US bird flu increases pressure on egg prices

Eggs
Egg price is increasing following US bird flu outbreak
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Fears are growing that egg prices could rise as European supplies are sent to the US after a massive bird flu outbreak. 

Bakery wholesaler BFP said it had seen a rise in chilled egg prices of more than 25% and in frozen eggs of more than 20% since mid-June.

The US has lost around 40 million laying hens – around 15% of its national flock to bird flu this summer and to address the severe shortages in the US, some of the EU’s production is being diverted and this is beginning to cause some supply disruption in the EU.

Elwyn Griffiths, chairman of the British Egg Products Association, said: “To put this into context, the production that the US has lost is far greater than total UK production. We are seeing the start of some significant supply issues within the EU. As repopulation will take many months, we believe that it will be some time before we see supply return to normal.”

Neil Davey, commercial manager of BFP, told British Baker it could be “six months or so” until the US recovered from the outbreak. He warned smaller bakers to watch wastage, only order what was needed and consider moving to frozen for a longer shelf-life.

He reminded bakers that buying in bulk brings greater savings.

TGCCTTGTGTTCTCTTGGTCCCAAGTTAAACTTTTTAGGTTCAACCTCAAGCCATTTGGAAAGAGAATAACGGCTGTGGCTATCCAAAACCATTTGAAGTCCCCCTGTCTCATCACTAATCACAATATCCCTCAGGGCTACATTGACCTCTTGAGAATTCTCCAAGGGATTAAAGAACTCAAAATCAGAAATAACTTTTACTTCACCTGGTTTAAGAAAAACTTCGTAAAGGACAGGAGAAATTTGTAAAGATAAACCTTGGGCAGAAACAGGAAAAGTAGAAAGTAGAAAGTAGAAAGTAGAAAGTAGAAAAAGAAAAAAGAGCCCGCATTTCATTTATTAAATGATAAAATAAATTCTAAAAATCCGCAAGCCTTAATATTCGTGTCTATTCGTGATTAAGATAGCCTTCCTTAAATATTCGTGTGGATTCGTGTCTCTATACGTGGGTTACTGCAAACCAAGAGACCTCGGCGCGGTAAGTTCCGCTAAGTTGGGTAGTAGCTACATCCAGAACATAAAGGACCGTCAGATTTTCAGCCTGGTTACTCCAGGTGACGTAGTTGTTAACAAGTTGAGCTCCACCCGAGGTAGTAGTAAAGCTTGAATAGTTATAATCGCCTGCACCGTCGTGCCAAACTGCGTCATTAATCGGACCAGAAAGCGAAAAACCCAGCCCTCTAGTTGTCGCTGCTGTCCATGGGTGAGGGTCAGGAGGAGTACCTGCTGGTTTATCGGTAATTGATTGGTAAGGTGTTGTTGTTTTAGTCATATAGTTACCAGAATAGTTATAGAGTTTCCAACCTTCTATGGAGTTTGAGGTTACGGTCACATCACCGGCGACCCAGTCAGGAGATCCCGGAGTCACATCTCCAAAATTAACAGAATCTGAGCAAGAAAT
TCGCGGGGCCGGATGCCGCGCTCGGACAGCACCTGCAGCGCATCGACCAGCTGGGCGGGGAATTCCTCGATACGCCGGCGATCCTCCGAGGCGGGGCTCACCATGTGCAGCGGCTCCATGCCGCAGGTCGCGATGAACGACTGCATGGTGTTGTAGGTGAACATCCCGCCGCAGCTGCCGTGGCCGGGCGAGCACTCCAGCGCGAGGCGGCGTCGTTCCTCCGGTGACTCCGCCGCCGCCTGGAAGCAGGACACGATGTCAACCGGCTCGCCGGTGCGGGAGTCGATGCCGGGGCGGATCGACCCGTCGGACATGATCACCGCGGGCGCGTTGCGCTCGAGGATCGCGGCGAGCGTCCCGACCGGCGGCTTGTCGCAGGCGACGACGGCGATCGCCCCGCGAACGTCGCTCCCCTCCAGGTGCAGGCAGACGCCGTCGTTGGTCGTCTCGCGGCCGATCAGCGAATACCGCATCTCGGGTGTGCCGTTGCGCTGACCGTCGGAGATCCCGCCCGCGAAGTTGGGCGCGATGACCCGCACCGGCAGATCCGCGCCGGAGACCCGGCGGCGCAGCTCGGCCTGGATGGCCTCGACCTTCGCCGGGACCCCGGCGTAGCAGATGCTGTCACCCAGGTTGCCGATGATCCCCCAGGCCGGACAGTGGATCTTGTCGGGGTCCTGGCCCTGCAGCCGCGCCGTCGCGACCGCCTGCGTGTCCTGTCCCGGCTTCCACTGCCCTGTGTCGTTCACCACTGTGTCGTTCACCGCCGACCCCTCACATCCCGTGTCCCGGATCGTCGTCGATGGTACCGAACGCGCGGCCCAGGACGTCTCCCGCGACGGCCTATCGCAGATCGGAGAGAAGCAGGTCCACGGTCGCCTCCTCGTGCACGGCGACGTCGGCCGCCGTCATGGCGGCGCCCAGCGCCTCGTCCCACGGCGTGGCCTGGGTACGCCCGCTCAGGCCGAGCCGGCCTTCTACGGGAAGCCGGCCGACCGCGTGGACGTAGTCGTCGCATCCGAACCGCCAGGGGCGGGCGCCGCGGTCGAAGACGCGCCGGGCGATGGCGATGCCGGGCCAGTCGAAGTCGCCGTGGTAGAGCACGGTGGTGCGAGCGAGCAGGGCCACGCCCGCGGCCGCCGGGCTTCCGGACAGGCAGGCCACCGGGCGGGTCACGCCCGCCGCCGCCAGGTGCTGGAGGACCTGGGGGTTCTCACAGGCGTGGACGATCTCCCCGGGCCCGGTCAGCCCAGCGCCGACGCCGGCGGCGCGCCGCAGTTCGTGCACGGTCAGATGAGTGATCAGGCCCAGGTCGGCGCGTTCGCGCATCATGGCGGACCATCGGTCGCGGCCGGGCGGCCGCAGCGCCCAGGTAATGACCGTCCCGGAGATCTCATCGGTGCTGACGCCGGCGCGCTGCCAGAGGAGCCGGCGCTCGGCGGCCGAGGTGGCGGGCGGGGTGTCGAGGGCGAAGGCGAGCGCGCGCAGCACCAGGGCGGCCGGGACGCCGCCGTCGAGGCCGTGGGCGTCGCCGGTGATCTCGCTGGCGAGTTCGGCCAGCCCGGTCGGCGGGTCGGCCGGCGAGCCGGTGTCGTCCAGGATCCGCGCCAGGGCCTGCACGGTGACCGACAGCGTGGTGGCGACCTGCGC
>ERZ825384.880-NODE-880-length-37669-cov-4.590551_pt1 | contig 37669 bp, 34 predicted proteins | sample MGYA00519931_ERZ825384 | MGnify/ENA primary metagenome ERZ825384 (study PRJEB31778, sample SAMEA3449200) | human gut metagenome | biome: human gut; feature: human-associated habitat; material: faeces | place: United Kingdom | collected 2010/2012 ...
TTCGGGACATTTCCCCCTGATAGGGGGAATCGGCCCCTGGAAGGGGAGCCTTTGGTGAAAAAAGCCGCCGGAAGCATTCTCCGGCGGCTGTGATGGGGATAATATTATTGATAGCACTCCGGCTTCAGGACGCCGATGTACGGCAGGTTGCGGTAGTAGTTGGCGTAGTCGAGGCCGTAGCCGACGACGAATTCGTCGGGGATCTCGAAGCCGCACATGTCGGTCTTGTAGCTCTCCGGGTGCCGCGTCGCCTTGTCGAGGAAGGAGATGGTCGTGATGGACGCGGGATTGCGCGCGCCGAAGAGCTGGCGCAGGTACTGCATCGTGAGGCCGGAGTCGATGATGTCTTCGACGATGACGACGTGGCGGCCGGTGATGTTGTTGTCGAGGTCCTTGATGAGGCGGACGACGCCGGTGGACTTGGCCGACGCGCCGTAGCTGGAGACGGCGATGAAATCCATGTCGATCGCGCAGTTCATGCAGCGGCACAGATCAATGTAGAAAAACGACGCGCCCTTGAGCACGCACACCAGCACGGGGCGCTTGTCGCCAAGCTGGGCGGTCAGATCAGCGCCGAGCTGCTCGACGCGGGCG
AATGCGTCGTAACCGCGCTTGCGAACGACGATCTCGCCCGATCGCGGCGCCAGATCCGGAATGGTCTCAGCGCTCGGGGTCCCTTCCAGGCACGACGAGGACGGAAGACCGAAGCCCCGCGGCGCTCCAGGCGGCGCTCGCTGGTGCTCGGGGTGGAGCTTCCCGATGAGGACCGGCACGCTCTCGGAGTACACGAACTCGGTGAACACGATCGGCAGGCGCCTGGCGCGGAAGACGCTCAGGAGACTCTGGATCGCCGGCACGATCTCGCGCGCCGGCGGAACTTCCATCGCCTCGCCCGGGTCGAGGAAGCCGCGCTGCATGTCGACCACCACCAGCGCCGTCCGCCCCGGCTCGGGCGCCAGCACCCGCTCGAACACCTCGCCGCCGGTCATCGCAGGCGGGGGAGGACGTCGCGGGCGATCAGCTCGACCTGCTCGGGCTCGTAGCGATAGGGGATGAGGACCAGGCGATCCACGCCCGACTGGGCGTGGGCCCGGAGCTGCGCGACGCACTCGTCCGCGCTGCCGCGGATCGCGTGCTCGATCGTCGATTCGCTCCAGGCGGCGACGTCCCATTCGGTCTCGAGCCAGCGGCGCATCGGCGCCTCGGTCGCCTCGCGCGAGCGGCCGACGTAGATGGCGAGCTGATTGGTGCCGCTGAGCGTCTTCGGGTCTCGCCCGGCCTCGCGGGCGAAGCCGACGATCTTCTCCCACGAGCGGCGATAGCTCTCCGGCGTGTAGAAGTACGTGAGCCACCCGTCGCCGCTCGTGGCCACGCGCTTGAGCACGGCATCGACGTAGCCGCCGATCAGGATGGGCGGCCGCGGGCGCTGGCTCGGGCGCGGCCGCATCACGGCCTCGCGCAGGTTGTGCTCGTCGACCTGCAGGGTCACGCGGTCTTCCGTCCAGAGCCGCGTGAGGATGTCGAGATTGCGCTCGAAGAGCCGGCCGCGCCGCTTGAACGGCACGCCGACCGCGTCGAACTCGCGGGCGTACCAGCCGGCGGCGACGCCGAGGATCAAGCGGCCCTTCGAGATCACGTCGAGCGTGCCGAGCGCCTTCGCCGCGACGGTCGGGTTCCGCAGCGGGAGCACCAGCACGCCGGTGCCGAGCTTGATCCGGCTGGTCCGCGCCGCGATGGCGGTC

Davey said: “[The price] will continue to rise. It is a global market and therefore British bakers are at its mercy. It is worth remembering that, over the last year or so, there has been massive cost deflation in other commodities, like sugar and fats, so while egg is an issue, it is part of a bigger scheme.”

Meanwhile, Hall said he had switched to frozen egg, costing £1.03 per kilo rather than chilled egg at £1.10 a kilo. “We have had to increase our order (on frozen),” he added.

“We normally buy a quarter or half a tonne, so have doubled or quadrupled. The price was going up and up and we are in a position where we cannot pass costs on. When commodities change, you have got to think outside the box and keep the price the same. It is tying up a freezer that we’d prefer to use for other things.”

  • Have you noticed an increase in egg prices? How has it impacted your business? Get in touch at lesley.foottit@wrbm.com

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